EU leaders failed to find an accord on the next Multi-annual Financial Framework (MFF) 2021-2027 at the Extraordinary Summit on February 21st, following a marathon 30 hours of talks, with delegations unable to find consensus on the bloc’s €1 trillion long-term spending plan.
Heads of State and Government entered the plenary session at around 7pm on the Friday evening (February 21), with the meeting wrapped up 25 minutes later, signalled by a tweet by European Council president Charles Michel’s spokesman Barend Leyts that the meeting ‘was over.’ On the basis of a compromise proposal circulated by the Commission, including a hike of €4.4 billion for the farm budget (+€2bn for direct payments and +€2.4bn for rural development) as well as +€4.8bn for Cohesion Policy, leaders were unable to bridge the gaps on the future financial perspectives.
Speaking on behalf of the 17 countries that receive regional development funds, Portugal’s Premier António Costa, stated that the Summit could not continue as the revised Commission text was ‘not viable’ for the majority.
For his part, Dutch leader Mark Rutte, insisted the net payers wanted to limit spending to 1% of Gross National Income (the latest compromise suggested 1.069%, rounded to 1.07%) and pushed for more ‘structured’ rebates for his country and allies Austria, Sweden, Denmark and Germany – worth nearly €6.5bn in 2020.
Following an initial exchange of views in the Council chamber on February 20th – the first day of the Special Summit – Charles Michel held a series of bilaterals in the late evening and into the small hours (until past 5am). He also sat down for intensive talks with groups such as the ‘frugal four’ (Netherlands, Sweden, Austria and Denmark), which advocate an MFF based on a 1% GNI contribution with reductions remaining in place.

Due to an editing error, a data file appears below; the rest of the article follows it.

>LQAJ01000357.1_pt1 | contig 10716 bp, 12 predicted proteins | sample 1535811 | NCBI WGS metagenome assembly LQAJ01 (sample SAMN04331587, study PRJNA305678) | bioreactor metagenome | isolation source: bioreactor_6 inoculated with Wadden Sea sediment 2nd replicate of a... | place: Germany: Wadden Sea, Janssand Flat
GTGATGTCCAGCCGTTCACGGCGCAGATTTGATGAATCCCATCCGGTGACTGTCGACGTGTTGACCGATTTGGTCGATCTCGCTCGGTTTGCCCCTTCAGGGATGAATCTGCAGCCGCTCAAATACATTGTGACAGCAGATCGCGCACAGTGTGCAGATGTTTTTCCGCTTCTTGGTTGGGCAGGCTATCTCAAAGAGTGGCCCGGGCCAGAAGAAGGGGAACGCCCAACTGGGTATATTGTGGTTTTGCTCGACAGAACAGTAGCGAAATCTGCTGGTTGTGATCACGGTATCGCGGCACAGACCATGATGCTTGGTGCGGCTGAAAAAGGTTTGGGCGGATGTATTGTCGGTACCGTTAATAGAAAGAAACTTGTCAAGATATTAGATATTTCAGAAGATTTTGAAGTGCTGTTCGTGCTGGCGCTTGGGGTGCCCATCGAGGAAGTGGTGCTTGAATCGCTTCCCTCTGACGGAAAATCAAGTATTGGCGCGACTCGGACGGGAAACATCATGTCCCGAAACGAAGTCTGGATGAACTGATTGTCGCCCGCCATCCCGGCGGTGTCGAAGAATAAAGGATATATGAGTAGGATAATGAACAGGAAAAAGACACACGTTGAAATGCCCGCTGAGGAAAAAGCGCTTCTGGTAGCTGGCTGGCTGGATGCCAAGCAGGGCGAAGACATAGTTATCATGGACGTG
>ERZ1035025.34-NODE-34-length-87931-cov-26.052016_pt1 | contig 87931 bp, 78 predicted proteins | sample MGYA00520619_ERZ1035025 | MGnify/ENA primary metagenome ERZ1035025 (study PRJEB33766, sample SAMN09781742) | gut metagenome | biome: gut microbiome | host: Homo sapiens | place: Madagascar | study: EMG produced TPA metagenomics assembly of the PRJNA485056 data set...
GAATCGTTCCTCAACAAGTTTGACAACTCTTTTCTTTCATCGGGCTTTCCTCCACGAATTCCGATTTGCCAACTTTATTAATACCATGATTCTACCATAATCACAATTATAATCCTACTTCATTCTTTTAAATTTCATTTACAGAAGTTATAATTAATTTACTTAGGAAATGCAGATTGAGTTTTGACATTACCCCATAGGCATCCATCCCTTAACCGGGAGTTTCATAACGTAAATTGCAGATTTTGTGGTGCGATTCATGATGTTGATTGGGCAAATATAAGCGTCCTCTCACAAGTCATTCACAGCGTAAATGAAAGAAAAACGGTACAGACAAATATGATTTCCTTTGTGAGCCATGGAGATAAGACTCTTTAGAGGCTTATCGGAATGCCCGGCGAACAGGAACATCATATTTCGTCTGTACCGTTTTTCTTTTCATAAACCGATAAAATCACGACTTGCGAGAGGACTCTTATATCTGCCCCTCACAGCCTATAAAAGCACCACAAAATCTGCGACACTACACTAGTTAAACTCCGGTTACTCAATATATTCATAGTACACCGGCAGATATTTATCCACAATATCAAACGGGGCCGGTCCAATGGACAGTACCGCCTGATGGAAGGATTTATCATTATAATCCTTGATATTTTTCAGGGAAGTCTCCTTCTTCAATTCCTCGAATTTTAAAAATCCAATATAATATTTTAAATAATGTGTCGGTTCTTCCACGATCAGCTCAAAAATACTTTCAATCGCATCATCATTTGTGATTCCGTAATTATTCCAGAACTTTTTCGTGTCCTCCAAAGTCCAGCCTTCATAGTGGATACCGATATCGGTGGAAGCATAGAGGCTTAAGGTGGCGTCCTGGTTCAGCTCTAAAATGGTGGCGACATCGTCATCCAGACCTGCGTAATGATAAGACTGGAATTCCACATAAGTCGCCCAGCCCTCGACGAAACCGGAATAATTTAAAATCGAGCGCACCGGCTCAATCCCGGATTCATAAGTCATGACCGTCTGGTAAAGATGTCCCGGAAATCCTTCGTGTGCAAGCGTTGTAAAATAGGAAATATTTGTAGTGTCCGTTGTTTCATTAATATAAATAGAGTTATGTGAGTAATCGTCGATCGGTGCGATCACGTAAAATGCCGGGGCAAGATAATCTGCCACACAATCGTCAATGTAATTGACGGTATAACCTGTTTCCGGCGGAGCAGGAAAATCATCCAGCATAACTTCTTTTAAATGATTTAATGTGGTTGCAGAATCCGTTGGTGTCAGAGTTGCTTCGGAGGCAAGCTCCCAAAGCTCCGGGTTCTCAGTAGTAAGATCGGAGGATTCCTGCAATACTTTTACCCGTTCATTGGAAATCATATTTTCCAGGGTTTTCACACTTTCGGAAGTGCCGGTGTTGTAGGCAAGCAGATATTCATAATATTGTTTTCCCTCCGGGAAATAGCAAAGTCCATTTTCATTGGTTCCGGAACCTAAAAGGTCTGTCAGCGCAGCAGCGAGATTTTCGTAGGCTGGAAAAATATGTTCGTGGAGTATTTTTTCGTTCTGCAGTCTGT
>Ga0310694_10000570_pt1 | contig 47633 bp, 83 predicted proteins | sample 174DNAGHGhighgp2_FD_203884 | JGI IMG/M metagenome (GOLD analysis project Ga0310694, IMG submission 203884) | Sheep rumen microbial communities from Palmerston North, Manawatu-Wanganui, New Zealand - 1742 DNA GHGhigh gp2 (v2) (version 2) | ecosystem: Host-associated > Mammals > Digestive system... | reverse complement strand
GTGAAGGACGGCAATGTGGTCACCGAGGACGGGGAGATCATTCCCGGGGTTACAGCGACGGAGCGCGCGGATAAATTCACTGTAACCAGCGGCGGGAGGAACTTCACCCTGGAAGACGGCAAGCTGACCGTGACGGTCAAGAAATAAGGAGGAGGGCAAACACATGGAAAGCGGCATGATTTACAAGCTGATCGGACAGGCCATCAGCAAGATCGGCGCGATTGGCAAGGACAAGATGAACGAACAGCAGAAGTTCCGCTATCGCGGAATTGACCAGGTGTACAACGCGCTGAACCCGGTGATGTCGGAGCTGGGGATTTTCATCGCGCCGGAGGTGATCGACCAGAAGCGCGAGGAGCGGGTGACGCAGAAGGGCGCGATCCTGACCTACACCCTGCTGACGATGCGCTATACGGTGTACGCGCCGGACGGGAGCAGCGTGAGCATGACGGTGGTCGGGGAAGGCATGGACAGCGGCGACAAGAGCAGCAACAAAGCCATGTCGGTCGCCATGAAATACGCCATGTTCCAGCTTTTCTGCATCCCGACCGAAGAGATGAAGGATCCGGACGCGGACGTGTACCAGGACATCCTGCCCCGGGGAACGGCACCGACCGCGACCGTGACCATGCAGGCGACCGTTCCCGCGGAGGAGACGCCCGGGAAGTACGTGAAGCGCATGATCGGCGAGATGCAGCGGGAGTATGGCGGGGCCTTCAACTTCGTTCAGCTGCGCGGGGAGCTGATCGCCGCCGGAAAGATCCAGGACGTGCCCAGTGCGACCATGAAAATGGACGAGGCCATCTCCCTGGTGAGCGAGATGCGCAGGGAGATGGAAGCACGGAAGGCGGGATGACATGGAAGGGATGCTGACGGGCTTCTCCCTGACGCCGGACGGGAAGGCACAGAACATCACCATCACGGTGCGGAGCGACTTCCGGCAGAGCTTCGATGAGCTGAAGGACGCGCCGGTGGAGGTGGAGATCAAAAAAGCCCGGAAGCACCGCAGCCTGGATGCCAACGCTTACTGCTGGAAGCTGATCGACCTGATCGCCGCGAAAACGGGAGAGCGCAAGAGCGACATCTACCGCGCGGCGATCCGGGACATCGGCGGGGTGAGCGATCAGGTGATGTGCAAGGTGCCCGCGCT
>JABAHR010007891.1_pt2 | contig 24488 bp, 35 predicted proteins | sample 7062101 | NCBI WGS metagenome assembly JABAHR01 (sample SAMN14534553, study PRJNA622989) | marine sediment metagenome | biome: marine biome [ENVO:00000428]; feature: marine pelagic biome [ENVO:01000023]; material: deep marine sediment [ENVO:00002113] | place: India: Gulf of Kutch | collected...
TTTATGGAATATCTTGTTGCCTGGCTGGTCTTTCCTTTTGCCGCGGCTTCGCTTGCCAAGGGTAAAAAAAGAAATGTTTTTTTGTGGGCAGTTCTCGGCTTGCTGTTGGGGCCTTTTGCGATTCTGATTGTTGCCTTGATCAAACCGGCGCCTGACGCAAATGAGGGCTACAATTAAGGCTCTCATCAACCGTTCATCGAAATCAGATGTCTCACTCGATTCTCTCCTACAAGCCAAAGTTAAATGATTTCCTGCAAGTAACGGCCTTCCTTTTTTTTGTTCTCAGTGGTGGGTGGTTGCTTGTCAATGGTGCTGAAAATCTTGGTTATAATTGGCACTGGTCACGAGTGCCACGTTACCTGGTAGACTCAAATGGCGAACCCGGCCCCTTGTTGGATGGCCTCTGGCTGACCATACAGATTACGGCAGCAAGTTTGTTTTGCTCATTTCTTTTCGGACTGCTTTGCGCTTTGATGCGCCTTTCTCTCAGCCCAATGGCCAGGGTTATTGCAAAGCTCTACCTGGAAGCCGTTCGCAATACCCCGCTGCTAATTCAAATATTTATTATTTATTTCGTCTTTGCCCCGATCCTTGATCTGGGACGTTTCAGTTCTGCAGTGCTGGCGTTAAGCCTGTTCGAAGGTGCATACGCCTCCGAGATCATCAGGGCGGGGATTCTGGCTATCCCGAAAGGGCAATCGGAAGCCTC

In a tweet, the four leaders said they were pushing for budget spending ‘to be modernised, with more focus on, e.g. rule of law, migration, innovation and climate.’ Speaking to reporters after the meeting, Charles Michel said, ‘unfortunately, today we have observed that it was not possible to reach an agreement.’ The former Belgian Prime Minister (October 2014 to October 2019) acknowledged that these financial perspectives were a ‘very difficult topic … a very difficult negotiation, especially after Brexit and the gap of between €60 and €75 billion over the seven years.’
All sides had ‘worked very hard to try to reconcile the different concerns, the different interests, the different opinions on the table,’ but he conceded that ‘we need more time.’ He added: ‘It means that we will see in the future how it is possible to work on this topic in order to succeed, in order to get an agreement in the Council, to have unanimity.’
• Rose O’Donovan is the editor-in-chief of the Brussels-based agricultural policy newsletter AGRA FACTS.